George Clooney’s “The Tender Bar,” set in the working-class neighborhood of Manhasset, Long Island, spans 15 years starting in 1973. In the film, which bows Dec. 17 in theaters, young JR Maguire, played by Daniel Ranieri, spends his time among family members: his mom (Lily Rabe), grandmother (Sondra James), grandfather (Christopher Lloyd) and uncle Charlie (Ben Affleck), the last of whom owns a bar called The Dickens.
The Dickens was a real Long Island establishment, but for the film, based on J.R. Moehringer’s memoir, the period setting was re-created in a number of Massachusetts towns, including Beverly, Braintree, Lowell and Worcester.
Production designer Kalina Ivanov outfitted a bar that reflects its past — not just in the thick hardback books that line its shelves but in the rest of the decor as well. “We decided it should be created in 1928 and rooted it in the history of the town, when it came into its own and became this Roaring ’20s place.”
While the bar’s interiors were built on soundstages, Ivanov found the spot to stand in for the outside of the building at Jacob’s Corner in Beverly, Mass. The facade needed to be aged a few decades. “Cinematographer Martin Ruhe and I discussed how we would treat the exterior — we looked at the awning and the windows,” Ivanov says. Ruhe was leaning toward a neon sign above the awning, but Ivanov decided to change the existing awning and make it all neon. “When the lights turn off, it really helped tell the story that this bar has been there for so long,” Ivanov says.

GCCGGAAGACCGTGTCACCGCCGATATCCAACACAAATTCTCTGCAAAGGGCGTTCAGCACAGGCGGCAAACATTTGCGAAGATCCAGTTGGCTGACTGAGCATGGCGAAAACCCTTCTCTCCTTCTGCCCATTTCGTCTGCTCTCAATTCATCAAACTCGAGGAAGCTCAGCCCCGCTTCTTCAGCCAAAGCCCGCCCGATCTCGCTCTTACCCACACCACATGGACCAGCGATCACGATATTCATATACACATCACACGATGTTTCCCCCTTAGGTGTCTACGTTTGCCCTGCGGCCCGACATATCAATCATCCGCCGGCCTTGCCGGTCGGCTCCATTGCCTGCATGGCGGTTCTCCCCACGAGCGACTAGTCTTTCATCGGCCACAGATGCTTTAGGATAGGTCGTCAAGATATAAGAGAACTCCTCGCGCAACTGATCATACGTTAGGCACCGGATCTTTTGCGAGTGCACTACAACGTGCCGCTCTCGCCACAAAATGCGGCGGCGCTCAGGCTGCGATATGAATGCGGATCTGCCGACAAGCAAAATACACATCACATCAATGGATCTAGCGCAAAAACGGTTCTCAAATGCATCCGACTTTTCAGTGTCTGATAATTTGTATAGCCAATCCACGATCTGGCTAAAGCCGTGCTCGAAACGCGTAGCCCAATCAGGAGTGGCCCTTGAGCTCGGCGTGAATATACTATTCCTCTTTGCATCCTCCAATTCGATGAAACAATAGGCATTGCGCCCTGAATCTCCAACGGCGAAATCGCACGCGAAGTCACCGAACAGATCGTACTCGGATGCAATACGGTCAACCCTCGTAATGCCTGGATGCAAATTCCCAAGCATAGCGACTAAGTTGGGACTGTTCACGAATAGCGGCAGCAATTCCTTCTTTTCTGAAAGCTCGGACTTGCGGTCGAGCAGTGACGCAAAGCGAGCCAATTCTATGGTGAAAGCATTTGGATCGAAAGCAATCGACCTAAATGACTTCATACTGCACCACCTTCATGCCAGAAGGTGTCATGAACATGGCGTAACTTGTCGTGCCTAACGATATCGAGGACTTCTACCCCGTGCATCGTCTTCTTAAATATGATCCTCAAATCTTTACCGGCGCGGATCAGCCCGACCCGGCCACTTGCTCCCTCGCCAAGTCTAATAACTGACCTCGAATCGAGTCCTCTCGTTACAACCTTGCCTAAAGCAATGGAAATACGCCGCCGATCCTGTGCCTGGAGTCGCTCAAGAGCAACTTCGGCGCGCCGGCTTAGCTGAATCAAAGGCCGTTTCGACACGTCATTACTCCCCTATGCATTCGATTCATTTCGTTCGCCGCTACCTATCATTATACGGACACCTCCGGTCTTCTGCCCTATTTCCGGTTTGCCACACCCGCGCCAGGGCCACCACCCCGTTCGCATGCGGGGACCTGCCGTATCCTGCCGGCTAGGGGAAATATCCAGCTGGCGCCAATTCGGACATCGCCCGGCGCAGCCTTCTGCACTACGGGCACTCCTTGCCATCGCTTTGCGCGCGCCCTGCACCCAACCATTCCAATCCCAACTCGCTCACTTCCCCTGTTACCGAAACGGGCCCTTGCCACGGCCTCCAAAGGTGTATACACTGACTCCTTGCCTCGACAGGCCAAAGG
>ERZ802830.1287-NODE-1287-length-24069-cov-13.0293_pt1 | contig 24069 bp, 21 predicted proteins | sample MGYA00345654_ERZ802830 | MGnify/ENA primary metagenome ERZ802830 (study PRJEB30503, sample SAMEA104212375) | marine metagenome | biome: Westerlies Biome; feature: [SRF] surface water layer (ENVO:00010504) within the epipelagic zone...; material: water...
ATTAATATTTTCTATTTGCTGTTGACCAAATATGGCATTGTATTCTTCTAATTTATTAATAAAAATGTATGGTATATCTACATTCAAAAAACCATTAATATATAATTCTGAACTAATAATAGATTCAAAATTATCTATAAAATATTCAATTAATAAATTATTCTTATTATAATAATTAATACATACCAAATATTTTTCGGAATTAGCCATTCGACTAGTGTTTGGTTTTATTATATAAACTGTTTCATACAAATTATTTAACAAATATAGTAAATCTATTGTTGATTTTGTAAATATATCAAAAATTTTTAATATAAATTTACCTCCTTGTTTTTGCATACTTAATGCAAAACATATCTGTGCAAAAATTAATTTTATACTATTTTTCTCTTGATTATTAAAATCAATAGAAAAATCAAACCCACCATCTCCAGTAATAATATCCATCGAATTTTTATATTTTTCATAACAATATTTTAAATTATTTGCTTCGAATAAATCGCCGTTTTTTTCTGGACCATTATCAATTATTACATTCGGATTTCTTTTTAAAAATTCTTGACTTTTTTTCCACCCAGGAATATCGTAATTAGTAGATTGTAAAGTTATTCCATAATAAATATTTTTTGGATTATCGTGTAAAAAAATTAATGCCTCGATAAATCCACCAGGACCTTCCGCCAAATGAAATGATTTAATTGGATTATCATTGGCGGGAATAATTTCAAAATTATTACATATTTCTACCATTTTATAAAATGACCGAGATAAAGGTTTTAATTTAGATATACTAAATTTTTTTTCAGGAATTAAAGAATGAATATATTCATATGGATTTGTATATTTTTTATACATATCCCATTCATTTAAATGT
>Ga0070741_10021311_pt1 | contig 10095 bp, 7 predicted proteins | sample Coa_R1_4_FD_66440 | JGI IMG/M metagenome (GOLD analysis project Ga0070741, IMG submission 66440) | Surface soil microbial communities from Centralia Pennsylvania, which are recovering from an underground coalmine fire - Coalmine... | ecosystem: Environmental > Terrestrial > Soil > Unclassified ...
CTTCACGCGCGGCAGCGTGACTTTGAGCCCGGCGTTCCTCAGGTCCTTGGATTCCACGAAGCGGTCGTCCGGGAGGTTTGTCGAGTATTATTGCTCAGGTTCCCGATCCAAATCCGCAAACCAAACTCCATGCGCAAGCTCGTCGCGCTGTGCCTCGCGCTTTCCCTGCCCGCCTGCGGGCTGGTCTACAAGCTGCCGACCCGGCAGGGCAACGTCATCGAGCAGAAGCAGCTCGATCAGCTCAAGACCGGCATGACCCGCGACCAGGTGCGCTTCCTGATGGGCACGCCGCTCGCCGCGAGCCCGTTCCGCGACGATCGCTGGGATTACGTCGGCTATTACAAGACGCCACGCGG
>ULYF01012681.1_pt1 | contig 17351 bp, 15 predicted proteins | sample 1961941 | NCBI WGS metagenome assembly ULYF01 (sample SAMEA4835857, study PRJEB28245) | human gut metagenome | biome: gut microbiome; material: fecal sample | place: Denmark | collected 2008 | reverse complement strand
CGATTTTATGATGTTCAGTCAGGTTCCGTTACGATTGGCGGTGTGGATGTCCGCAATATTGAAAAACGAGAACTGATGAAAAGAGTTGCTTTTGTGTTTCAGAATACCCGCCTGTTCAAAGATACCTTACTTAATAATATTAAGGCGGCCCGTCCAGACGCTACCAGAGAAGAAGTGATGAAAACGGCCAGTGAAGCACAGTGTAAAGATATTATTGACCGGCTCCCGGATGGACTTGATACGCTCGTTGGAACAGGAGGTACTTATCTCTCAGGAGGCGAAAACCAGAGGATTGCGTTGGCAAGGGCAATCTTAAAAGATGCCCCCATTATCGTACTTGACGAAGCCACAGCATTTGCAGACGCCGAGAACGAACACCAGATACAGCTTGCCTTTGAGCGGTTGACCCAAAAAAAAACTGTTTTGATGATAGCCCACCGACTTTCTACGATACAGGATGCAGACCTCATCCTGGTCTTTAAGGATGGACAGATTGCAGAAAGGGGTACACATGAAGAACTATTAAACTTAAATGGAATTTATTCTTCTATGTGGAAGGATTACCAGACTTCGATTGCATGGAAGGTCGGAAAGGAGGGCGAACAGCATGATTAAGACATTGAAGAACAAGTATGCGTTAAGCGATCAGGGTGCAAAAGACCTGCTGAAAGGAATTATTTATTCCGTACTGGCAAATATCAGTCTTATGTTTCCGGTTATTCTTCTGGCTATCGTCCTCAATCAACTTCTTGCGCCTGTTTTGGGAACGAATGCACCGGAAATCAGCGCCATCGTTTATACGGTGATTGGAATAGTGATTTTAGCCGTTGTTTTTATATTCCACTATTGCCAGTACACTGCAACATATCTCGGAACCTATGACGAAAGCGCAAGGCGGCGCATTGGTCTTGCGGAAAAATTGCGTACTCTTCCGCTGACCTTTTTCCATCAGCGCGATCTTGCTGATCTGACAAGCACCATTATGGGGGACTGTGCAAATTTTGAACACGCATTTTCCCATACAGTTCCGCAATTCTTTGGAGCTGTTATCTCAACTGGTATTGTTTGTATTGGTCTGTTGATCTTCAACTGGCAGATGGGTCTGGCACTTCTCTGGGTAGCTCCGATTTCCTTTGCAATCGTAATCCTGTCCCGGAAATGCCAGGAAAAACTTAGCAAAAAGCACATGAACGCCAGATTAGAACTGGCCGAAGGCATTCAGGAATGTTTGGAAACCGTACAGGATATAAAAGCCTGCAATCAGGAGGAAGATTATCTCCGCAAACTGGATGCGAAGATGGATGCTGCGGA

Similarly, the production established a vintage feel by taking over a mall pizzeria in Braintree to re- create suburban New Jersey’s long-gone Steak and Ale restaurant.
With the family house (also a Braintree exterior), Ruhe and Ivanov discussed the color palette and how it would be shot. Clooney wanted the cameras to flow through the house. Ruhe says he used a Steadicam to follow Ranieri when audiences first see JR in the home. “It was important to stay with him and show it from his point of view,” Ruhe says.
Ivanov looked for a neutral palette that leaned on the warm side, reflecting the family’s situation. “We determined it would be from the 1940s, when [the house] would have been wonderful looking. But by the time we get to the ’70s, it’s very dilapidated,” she says.
Ruhe turned to tools and techniques from the ’70s to keep that warmth and memory. He used lightweight zooms with the Arri Alexa Mini camera and kept his toolbox small. “I didn’t use fancy lighting and stylization. I made sure not to go overboard,” he says. “I didn’t want to make a big footprint with my gear